[env-trinity] LA Times Editorial- Down the Drain

Tom Stokely tstokely at trinityalps.net
Tue Aug 2 16:26:30 PDT 2005


      Down the drain
      Reclamation engineers and members of Congress knew 50 years ago, when they decided to bring clear mountain waters hundreds of miles to the San Joaquin Valley for crop irrigation, that the valley's soils would brew an environmental problem. Their solution was to send the problem downstream. The cost of that eyes-wide-shut mistake is finally coming due, to the tune of at least $900 million.

      The arable soil on thousands of acres of farmland in the Westlands Water District, in Fresno and Kings counties, sits atop an impermeable layer of clay. Blocked from draining downward, the irrigation water sat there, dissolving selenium and other impurities in the soil. The polluted brew collected at root level and killed crops, so engineers put in tiled drains. 

      The project collected selenium-tainted water from the farms and sent it 82 miles north via the San Luis Drain to Kesterson Reservoir, a national wildlife refuge. Ultimately, the drain was to be extended to the Sacramento-San Joaquin River Delta south and west of Sacramento, but it stopped at Kesterson because of cost and environmental concerns.

      In 1983, wildlife officials began finding deformed bird embryos and dead birds at Kesterson, victims of selenium poisoning. The refuge was closed and the birds frightened away from its waters. Filtered and diluted runoff was redistributed into streams feeding the San Joaquin River. In the 1990s, landowners sued the federal government, claiming damage to their property values and demanding completion of the promised drain to the delta. Given that the delta is where giant pumps collect fresh water and send it south to San Joaquin Valley farms and to millions of water users throughout California, the idea was no better than when it was first considered.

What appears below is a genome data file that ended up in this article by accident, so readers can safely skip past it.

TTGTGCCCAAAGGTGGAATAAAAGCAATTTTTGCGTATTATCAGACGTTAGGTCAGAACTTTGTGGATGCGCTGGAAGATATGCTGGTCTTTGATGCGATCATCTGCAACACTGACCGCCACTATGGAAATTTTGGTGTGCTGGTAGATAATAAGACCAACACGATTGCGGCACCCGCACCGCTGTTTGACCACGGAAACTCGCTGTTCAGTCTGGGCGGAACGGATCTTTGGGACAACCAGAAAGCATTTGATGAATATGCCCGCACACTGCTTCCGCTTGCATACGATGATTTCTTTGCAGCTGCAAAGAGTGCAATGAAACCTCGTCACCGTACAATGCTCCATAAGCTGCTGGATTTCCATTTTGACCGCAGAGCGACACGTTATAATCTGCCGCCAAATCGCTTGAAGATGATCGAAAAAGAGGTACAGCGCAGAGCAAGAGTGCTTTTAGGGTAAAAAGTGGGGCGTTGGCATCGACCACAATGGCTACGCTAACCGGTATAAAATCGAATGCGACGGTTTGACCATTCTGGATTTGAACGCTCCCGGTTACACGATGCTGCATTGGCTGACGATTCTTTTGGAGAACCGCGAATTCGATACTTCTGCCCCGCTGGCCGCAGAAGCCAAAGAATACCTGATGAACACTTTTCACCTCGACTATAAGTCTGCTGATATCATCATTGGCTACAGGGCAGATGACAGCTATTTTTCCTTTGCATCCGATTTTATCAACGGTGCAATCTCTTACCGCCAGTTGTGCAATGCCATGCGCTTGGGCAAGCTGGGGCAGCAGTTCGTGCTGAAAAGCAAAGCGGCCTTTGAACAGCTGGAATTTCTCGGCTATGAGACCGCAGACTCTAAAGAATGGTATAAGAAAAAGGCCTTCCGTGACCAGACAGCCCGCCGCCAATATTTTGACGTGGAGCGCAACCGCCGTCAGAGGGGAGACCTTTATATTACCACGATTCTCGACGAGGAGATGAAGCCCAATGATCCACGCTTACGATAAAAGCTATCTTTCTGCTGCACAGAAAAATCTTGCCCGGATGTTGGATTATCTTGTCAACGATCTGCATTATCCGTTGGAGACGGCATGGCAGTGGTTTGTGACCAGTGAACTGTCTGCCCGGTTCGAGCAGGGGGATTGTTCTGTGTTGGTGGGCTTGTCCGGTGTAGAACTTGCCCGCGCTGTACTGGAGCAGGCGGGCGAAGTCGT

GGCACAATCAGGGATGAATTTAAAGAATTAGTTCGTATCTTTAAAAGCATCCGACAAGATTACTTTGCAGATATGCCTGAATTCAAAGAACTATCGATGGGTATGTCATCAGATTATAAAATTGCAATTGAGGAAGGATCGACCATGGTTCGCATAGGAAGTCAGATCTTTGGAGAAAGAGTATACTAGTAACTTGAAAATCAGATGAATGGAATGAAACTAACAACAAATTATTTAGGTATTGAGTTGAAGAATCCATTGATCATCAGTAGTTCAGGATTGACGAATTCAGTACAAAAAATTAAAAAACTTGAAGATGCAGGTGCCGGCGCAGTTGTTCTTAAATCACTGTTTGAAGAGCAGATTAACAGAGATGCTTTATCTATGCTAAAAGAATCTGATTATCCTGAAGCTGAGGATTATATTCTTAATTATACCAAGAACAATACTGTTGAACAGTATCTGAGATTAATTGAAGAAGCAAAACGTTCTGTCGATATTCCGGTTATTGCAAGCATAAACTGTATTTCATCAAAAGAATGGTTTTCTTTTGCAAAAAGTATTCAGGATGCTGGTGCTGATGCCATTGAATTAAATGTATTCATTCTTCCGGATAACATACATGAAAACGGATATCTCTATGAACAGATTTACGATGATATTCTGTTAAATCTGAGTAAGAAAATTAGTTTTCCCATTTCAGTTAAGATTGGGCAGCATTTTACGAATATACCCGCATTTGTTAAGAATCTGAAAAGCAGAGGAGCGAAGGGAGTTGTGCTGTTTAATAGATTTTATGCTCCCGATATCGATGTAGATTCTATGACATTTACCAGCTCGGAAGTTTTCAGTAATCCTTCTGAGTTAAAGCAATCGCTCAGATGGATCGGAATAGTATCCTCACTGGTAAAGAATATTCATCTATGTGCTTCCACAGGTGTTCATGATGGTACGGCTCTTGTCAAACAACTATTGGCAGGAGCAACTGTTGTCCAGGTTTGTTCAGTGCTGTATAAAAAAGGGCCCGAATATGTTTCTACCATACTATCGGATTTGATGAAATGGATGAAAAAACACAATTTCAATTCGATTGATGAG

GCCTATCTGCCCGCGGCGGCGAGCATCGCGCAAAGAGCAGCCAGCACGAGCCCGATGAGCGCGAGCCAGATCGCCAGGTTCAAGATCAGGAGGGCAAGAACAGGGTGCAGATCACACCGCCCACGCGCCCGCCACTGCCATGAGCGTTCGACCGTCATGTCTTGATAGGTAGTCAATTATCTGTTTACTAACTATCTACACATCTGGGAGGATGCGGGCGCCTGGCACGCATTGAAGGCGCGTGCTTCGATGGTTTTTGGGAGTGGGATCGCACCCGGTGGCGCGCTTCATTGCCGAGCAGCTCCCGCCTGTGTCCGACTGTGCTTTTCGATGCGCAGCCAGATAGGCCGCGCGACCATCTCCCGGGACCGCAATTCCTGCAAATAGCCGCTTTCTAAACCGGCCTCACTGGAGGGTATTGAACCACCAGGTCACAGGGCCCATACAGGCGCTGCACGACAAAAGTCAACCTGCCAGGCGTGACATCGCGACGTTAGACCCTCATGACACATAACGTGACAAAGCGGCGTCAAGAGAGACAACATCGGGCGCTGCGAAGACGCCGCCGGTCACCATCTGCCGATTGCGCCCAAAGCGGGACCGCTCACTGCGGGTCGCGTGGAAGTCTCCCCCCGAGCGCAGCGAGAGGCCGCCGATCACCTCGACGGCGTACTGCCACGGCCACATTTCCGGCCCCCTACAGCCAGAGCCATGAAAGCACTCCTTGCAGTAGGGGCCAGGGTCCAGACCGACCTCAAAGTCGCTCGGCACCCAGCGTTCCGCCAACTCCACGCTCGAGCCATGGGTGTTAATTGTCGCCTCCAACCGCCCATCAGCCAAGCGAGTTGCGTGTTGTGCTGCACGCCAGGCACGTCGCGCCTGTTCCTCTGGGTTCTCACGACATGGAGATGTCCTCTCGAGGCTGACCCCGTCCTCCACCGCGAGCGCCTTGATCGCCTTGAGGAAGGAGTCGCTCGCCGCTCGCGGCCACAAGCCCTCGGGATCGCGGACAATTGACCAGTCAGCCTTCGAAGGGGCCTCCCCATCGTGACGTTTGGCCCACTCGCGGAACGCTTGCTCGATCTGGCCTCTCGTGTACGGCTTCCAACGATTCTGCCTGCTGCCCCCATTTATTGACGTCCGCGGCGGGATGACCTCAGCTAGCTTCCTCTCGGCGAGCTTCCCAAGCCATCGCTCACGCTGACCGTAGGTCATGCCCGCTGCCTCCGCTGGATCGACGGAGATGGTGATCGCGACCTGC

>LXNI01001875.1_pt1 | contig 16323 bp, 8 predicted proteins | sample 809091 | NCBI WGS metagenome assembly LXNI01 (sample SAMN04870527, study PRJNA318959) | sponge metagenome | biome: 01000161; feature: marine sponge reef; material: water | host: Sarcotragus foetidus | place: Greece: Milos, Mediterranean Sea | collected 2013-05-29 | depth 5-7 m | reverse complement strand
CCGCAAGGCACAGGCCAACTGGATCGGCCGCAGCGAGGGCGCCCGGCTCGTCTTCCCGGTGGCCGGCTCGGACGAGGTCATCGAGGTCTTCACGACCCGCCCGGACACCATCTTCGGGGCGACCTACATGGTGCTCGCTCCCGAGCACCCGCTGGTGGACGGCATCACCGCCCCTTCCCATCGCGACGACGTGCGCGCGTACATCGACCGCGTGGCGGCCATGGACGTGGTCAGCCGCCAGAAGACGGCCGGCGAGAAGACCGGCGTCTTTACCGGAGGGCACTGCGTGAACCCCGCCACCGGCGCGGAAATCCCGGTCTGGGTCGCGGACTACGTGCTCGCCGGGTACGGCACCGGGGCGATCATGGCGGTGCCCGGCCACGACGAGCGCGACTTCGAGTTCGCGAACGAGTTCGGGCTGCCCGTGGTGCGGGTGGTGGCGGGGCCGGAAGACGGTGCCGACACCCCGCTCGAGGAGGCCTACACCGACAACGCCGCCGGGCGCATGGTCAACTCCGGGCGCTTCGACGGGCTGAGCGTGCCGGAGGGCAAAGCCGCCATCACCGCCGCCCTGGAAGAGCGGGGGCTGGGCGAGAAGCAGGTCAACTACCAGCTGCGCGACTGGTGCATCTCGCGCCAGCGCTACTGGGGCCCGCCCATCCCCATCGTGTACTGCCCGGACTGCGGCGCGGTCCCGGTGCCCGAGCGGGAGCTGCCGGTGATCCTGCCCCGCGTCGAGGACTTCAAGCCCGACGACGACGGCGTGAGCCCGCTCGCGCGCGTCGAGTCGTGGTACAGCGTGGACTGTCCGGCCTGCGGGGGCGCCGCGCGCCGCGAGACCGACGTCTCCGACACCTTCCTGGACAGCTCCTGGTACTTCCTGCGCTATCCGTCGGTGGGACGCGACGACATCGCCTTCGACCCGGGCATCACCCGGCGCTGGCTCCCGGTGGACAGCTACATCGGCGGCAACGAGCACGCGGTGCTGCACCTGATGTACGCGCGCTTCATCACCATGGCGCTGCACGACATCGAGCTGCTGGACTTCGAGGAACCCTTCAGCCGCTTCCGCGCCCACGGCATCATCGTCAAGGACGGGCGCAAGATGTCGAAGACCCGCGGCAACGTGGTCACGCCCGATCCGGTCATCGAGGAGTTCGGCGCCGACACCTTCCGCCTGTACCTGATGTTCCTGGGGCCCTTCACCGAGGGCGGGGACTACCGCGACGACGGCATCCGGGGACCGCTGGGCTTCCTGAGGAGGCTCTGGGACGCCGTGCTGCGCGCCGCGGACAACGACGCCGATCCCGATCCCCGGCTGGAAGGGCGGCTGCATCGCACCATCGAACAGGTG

A federal appeals court sided with the farmers in 2000 but gave the U.S. Bureau of Reclamation options: 1) Finish the drain, a nonstarter. 2) Send the polluted water to the Pacific Ocean by pipeline, also unacceptable. 3) Buy up some of the irrigated land and turn it into evaporation ponds for the tainted water, keeping it in one place. 

      No. 3, at a cost of about $900 million, is the only environmentally acceptable one of the options. An even cleaner, though more costly, solution would be for the federal government to buy up all 300,000 acres of poorly drained land and take them out of irrigated use, also freeing new water for thirsty California. 

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